Testimony of Bert Schreiber
During 1950-1952 (Korean War Era), I was on active duty in the US Navy on Guam. As part of my additional duties, I was in charge of the Geiger Counters or radiation detectors which I kept stored in the Officer’s Quarters or BOQ. Atomic warfare was expected any day, so I made sure that they were always in working order and calibrated, and checked them out about once a month.

On November 3, 1952, I made my usual checks at the desk in my office which was about 5 feet away from the window screens. No air conditioning at that time. I took out the calibration rod furnished, which has a small bit of a radioactive source, to check out the counter. I put the counter on the low setting and got ready to place the calibration rod near the “windows” of the counter, but the needle was way over on the scale and the audible signal was clicking like mad, or almost a continuous sound. A single radioactive particle made a single click.

I thought the counter was malfunctioning; but when I sort of raised it up and put it nearer the window, the dial and sound increased still further. I then put it close to the screen, which was on the ground floor, and it went off scale. I knew it was not the counter, but that there was some radioactivity outside. I panicked.

I ran outside and the counter was still giving a high reading over the normal background noise (natural radioactivity or it getting hit by Cosmic Rays) and as I got closer to where the rain had run off the buildings, the ground was very hot. I bypassed the Chain of Command and ran about ½ mile to the Admiral’s office, who was in charge of the whole Comnavmarianas region.

I went into his reception area and spoke with the Flag Lieutenant (top aide), who just happened to be a friend of mine, and told him that the island was radioactive. I also told him I had not spoken with my immediate Commanding Officer due to the urgency. He told me to go wait outside in the corridor. A few minutes later, he came out and told me that I was to ignore the radioactivity and keep my mouth shut. PERIOD. I started to protest, but he told me to scram. I then knew something was very, very wrong. The old “cover-up.”

The saddest part of this story is that the Guamanians, for a large part, had only rainwater for drinking, especially out in the “boonies” or jungle, and they were drinking highly contaminated radioactive water and I could not tell them to stop nor would the Navy inform them not to do so. Madness.

The picture cleared up the next day or so, I forget exactly when it was announced that the “Hydrogen Bomb” had been detonated at Eniwetok. The military forced to admit it when that Japanese fishing boat, the “Lucky Dragon #3,” had been too close to the fallout and its crew was very sick from radiation. One of them died shortly, thereafter, from radiation burns. The rest were very sick but survived.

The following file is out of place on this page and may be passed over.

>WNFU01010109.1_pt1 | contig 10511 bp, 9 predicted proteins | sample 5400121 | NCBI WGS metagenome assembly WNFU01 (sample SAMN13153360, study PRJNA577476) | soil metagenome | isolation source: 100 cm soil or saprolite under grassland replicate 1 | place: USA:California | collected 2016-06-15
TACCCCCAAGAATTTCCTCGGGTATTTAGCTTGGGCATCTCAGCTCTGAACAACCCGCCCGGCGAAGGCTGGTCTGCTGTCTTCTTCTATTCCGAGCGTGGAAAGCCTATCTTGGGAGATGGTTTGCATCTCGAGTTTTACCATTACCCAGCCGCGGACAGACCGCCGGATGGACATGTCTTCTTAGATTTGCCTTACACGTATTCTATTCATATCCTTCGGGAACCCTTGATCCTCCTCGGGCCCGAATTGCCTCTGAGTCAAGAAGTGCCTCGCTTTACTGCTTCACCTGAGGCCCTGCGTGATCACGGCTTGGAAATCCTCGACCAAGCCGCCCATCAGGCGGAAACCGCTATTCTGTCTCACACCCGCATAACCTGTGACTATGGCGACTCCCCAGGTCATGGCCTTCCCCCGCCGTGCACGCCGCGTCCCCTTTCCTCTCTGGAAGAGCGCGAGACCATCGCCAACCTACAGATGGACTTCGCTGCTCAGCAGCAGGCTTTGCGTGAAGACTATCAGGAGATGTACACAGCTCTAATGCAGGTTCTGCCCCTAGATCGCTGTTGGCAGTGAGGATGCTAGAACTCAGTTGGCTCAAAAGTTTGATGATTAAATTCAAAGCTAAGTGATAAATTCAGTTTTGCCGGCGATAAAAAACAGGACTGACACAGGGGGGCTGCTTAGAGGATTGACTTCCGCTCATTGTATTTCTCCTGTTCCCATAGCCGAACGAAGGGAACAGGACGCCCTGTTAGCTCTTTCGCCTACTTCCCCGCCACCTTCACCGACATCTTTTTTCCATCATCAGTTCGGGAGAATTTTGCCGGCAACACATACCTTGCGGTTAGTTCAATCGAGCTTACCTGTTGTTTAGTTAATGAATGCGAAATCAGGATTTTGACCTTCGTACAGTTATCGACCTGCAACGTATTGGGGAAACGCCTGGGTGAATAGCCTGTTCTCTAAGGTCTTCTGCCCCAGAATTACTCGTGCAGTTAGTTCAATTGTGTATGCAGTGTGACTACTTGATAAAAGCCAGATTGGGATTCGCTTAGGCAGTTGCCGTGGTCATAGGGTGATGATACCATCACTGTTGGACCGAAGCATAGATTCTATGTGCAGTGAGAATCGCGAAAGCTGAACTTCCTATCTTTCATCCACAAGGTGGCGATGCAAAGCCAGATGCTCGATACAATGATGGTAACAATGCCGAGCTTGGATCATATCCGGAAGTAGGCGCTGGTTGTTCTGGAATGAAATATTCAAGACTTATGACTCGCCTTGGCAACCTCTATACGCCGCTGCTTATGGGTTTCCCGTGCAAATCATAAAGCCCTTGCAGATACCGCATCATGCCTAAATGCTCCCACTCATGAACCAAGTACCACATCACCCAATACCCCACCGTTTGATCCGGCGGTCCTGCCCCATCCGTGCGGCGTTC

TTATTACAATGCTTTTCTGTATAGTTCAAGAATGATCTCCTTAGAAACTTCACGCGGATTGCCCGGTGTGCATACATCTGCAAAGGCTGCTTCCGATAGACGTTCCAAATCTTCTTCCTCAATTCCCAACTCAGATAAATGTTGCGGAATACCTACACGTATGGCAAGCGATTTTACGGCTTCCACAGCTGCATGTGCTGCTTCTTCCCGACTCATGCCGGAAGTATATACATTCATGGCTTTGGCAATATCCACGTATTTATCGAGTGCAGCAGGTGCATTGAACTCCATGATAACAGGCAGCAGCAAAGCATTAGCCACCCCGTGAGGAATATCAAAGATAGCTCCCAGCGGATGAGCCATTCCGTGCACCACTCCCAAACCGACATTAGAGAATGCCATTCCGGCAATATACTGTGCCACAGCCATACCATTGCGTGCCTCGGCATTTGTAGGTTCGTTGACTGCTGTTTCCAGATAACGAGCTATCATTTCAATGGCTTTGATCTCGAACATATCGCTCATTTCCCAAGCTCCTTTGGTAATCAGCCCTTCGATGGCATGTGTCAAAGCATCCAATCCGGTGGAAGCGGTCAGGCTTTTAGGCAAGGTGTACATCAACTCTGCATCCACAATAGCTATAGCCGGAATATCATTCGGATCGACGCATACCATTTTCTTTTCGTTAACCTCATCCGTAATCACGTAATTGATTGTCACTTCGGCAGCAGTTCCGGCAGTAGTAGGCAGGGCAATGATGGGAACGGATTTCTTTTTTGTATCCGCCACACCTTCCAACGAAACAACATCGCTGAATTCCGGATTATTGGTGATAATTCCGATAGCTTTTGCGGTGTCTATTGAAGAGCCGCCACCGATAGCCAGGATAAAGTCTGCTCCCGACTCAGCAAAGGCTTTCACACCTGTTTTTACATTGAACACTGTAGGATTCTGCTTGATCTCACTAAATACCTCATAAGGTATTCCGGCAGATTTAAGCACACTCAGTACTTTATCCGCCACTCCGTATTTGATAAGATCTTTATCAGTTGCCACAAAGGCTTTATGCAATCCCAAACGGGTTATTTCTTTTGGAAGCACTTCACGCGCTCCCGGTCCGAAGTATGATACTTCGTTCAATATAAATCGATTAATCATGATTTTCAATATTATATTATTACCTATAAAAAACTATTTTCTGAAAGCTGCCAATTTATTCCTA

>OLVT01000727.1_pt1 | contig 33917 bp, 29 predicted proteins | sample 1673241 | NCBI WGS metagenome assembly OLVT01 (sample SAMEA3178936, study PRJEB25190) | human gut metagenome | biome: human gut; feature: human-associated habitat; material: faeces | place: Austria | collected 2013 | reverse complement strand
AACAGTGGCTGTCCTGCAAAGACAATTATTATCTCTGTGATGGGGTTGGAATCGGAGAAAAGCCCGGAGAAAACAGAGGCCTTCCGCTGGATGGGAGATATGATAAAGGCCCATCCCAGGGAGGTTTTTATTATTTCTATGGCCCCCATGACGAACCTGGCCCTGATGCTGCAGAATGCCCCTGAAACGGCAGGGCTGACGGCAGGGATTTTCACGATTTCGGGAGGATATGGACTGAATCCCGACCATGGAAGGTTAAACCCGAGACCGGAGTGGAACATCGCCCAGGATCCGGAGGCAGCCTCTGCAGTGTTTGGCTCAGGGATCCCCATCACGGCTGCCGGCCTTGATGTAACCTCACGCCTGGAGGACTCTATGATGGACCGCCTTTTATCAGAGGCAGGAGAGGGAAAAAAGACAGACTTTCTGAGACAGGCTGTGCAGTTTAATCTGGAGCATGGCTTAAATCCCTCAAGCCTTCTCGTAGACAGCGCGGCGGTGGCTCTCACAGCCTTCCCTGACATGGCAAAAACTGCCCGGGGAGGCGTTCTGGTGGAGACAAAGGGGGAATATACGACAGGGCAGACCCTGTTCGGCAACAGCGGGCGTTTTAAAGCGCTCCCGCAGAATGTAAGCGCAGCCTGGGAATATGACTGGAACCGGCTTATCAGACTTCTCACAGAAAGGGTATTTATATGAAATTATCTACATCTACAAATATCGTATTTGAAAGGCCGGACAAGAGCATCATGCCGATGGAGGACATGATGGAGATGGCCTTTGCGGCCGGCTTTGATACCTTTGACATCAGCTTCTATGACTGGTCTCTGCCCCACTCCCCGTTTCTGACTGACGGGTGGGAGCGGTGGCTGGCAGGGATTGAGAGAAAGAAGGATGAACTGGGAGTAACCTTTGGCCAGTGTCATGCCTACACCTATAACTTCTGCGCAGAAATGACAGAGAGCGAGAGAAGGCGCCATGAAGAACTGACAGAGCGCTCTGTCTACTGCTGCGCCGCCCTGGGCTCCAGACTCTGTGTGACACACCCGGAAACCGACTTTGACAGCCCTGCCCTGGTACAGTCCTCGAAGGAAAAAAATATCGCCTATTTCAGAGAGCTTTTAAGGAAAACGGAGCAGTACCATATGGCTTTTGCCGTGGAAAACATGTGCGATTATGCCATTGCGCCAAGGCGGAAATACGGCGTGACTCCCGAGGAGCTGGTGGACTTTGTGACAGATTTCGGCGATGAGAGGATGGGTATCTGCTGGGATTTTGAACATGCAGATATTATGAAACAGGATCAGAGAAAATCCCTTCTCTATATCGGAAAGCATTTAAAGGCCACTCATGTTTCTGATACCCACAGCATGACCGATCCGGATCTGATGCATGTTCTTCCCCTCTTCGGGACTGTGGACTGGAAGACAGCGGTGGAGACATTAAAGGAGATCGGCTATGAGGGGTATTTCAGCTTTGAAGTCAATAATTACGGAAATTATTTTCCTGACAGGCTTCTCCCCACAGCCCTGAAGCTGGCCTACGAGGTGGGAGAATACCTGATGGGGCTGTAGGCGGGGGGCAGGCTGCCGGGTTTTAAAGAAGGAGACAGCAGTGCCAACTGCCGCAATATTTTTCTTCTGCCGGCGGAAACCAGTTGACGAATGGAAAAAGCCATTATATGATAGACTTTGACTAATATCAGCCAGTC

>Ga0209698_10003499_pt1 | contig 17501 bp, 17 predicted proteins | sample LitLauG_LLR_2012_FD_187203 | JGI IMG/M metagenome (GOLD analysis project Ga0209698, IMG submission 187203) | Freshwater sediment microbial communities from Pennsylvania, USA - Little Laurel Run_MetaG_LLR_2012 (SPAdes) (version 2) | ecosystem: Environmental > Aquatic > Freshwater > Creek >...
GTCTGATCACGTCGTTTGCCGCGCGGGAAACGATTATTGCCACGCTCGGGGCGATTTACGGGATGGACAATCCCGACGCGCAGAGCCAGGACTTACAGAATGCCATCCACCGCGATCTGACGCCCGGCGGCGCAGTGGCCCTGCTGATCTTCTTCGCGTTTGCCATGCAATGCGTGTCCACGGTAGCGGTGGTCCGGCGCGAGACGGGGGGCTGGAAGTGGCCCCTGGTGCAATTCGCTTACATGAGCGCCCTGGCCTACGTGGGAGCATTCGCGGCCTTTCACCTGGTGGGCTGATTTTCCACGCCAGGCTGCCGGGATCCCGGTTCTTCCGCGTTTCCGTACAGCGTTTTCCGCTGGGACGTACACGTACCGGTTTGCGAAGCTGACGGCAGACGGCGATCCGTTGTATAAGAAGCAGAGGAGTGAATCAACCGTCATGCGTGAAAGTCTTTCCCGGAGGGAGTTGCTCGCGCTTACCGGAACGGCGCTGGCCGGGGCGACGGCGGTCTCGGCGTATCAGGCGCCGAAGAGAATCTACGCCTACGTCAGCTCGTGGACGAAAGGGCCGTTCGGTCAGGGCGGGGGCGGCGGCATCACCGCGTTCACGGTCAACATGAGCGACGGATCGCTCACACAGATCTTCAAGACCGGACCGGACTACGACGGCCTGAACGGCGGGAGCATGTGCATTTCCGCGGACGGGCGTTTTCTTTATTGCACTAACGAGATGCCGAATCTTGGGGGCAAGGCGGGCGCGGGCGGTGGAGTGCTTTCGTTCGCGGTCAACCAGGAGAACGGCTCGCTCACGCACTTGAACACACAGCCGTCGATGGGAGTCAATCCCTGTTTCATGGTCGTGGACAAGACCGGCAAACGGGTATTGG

However, even when the military was forced to admit that it had detonated that bomb and it had thrown some quarter of a cubic mile of radioactive dust into the atmosphere, they still did not warn any of the Pacific Island natives not to drink the water but from coconuts or deep wells. How many died horribly from cancer later, will never be known. It was that dust which had drifted down over the whole Pacific which had “rained down” on Guam, which I detected. Why I was told to keep quiet then became clear.

Now very little information was ever released on this explosion. I did glean out a few facts that: 1. The H-Bomb was “very dirty.” That meant it created a lot of radioactive debris. 2. It was damn near a total disaster and far stronger than anticipated. 3. It was supposed to have worked by creating helium by fusion, but nothing was ever mentioned that any helium was detected. It worked all right, but not according to theory. Vast difference. This worried me and I had it in the back of my mind for over 35 years. I knew something had gone wrong, hence the cover-up.

It was not until I had worked on this manuscript and finally realized that thermofusion did not exist and that it was cold fusion which did, that the answer became clear. There was little, or practically no, fusion; but that fragmentation, which released untold number of neutrons.

When those neutrons are absorbed, they create radioactive elements and it was those elements in the coral dust and sea water from the explosion which spread over the Pacific, hence made it “very dirty.” Not to mention the bomb components, building it was housed in, and everything else within range which vaporized and added to the total radioactivity. Now we go into the present when I went to Washington, D.C. in late March of 1992, in order to testify (and that is another long story) against the Superconducting Supercollider. I stayed in a hotel. One morning, I met a man in the lobby who wanted to know where to go eat breakfast since our hotel had no restaurant in it. I offered to take him to one. Over breakfast, I told him who I was and he told me who he was and that he worked for the Federal Government on designing nuclear weapons. I told him a shorter version of this long one and my suspicions. He, of course, fell back on National Security, secrecy, etc.; but he did say, rather obliquely, “We are doing better now,” (more helium created) or words to that effect.

The upshot is that the H-Bomb will never be clean; and just increasing the helium yields, will not do much except keep a lot of people busy. It did result in the “clean” or neutron bombs.